Getting to the job of nurse practitioner isn't easy. It takes years of education and work in the field to make it, but people put the sweat in for a reason. Not only can the job be fulfilling, assisting patients and the public at large with crucial expertise, it's also a reliably lucrative venture, with average salaries sitting high now and looking to go nowhere but up.
What Is an Average Salary of a Nurse Practitioner?
Reports on the average salary of a nurse practitioner today remains fairly consistent across a number of different sources.
The Bureau of Labor Statistics reported the average salary of a nurse practitioner in 2018 at around $107,030, with the lowest 10% earning $80,670 and the top 10% making $182,750. ZipRecruiter places the 2019 average nurse practitioner salary at $107,949 and Glassdoor goes slightly higher, listing the average nurse practitioner salary at $117,292. Generally speaking, the Bureau of Labor Statistics provides the most reliable data on wages, but hasn't updated for the 2019.
According to a survey by PracticeMatch, nurse practitioner wages have been on the rise, with a mid-2018 average salary of $113,900 showing a 6.6% increase from the platform's findings last year of $106,000.
Additionally, a current nursing shortage in the face of an aging boomer population has ensured the rise of salaries over the years and should continue to do so for several more to come.
What Factors Determine a Nurse Practitioner's Salary?
Demand for nurse practitioners extend beyond the average hospital. They can find work in the government, private practices, universities, tech startups, and more. Private practices will generally offer the most pay, while hospitals and the government may operate on a tighter budget that limits their room to pay above standard wages.
As with almost all professions, location plays a big role in how much a nurse practitioner makes. Large urban centers like New York, Chicago, and L.A. need to offer wages adjusted to the cost of living and with the increased demand the population of these areas bring, inevitably overshadow wages in the country's rural areas. San Francisco, for example, offers some of the highest nurse practitioner wages in the country, averaging at $150,790. This example is pretty extreme, but in the New York-Newark-Jersey City area, NPs also make a generous average of $125,570. Compared to average wages in non-metro areas like East Kentucky or West Central-Southwest New Hampshire at $89,300 and $106,160 respectively, these cities offer a good, albeit justified, bump in salary.
As a nurse practitioner gains experience and further certification, their salary will typically grow in reflection of their qualification. Along with hands-on work in the field, education can also boost a practitioner's salary. A graduate degree often is a prerequisite for this job, but getting a doctorate can open the door to the most prestigious, highest-paying jobs a nurse practitioner could hope for.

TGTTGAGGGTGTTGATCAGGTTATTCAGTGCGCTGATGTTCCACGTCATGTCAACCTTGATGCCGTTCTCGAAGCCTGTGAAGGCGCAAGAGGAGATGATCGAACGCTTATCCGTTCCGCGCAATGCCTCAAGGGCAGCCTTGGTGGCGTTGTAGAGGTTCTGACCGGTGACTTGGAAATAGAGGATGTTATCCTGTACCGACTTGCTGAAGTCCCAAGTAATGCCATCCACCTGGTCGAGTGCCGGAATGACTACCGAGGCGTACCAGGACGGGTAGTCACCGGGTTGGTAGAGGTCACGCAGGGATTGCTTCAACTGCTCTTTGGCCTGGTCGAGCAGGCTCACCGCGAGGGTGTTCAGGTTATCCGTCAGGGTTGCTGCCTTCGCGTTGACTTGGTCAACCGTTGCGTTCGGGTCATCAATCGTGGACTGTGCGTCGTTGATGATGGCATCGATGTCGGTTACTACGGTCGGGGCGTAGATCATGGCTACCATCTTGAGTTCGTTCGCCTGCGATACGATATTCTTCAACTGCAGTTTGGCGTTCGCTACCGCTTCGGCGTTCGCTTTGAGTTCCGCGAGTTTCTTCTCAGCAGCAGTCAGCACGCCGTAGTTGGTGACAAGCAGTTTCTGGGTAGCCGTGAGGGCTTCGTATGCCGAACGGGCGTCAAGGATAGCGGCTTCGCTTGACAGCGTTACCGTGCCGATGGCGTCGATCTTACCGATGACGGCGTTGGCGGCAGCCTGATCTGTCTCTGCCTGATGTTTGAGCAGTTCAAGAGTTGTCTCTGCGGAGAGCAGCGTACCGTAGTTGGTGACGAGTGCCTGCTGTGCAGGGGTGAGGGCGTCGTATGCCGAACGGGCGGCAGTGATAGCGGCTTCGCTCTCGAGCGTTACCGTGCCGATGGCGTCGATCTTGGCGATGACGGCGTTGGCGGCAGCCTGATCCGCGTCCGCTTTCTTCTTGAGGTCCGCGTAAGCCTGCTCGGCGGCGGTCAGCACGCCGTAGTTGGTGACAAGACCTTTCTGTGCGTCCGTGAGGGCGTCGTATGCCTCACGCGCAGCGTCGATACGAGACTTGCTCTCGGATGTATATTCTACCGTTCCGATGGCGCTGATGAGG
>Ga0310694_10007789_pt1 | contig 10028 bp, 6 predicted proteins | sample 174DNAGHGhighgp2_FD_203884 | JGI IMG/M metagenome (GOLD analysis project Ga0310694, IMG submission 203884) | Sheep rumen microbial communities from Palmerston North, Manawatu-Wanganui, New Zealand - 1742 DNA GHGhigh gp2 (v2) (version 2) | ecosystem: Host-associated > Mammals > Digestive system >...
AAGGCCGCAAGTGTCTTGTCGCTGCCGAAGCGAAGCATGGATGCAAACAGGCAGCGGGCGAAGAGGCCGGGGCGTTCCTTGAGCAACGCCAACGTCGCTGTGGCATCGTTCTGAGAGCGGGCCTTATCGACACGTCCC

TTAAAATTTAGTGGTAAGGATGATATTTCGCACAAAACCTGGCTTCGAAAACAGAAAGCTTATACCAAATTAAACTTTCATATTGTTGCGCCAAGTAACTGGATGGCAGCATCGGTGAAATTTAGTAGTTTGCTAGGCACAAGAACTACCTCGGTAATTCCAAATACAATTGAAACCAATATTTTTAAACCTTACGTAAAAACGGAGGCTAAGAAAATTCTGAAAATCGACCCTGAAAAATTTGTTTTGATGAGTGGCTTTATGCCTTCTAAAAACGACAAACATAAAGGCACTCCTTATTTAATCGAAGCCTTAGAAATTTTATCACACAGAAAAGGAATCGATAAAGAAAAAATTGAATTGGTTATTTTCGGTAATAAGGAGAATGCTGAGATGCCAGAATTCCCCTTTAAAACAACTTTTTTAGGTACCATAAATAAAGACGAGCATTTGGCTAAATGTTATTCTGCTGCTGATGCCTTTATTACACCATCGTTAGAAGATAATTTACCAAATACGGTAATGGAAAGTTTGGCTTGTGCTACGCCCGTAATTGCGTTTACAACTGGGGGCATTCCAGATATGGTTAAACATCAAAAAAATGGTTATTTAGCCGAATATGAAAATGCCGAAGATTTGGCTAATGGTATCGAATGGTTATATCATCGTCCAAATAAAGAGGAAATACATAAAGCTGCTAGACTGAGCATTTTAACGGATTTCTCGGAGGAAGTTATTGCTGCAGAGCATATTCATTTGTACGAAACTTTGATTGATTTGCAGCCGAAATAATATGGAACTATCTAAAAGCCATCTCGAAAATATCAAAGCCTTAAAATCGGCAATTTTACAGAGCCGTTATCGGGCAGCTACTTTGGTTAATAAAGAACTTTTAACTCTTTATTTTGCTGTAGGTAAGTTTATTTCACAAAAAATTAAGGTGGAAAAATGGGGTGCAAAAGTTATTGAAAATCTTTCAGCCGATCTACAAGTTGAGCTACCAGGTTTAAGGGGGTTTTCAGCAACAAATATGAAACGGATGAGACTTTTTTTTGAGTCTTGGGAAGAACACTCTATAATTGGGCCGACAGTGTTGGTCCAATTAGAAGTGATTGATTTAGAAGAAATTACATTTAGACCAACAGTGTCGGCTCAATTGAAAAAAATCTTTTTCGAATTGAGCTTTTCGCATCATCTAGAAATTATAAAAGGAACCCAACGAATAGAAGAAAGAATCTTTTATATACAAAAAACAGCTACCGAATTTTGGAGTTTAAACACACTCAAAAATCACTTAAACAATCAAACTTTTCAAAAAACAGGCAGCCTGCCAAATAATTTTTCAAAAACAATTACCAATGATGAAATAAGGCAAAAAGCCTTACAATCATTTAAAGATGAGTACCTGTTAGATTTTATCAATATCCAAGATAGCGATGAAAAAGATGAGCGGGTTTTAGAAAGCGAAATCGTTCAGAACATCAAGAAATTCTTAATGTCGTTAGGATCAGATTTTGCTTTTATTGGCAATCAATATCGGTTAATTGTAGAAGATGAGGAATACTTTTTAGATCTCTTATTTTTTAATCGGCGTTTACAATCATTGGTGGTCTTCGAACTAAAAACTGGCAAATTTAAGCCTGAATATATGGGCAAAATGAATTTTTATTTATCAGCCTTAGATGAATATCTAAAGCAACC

Geographic Breakdown of Nurse Practitioner Salaries
As previously noted, location plays a big role in shaping the salary a nurse practitioner can expect. Beyond the urban/rural divide, they can vary significantly across regions of the country, with the Pacific holding the highest paying jobs by far and the Southeast and Midwest resting on the bottom end of the spectrum.
Southeast Region - $96,572
Midwest Region - $97,960
Southwest Region - $101,833
Rocky Mountain Region - $102,648
Northeast Region - $106,254
Pacific Region - $116,708
Top 5 Highest Paying States
California - $124,330
Alaska - $121,250
Massachusetts - $117,860
Hawaii - $117,180
New Jersey - $115,230
Top 5 Lowest Paying States
Alabama - $92,130
Montana - $92,120
Arkansas - $89,440
Oklahoma - $85,920
Delaware - $83,000
Becoming a Nurse Practitioner
Becoming a nurse practitioner takes work. At the bare minimum, you'll need advanced degrees and training to break into the field. To begin with, you'll have to graduate from high school and enroll in an accredited college from where you can get a Bachelor of Science in nursing or similar degree.
After or during your time pursuing this degree, you must become a registered nurse. Most degree programs for nursing will include getting your RN licensing, and most seeking to become a practitioner will get one or two years of experience in the role of a registered nurse before continuing to graduate school.
For graduate school, you'll have a variety of programs to choose from, but the most common are a master of science in nursing (MSN) or a doctorate of nursing practice (DNP). An MSN takes roughly two years to complete while a DNP typically requires four years of work.
Projections remain sunny for the future payment of nurse practitioners. A shortage of labor in the field, new found recognition and respect for the role, and an increasing demand among America's aging population, underserved rural areas, and academia have all worked together to drive average salaries up.
The biggest driver has been and will continue to be the ascension of America's baby-boom generation into their old age. The Bureau of Labor Statistics projects that demand for nurse practitioners will increase 31% from 2016 to 2026, making the question not so much will there be enough demand for nurse practitioners in the future, but will there be enough nurse practitioners to meet the demand.
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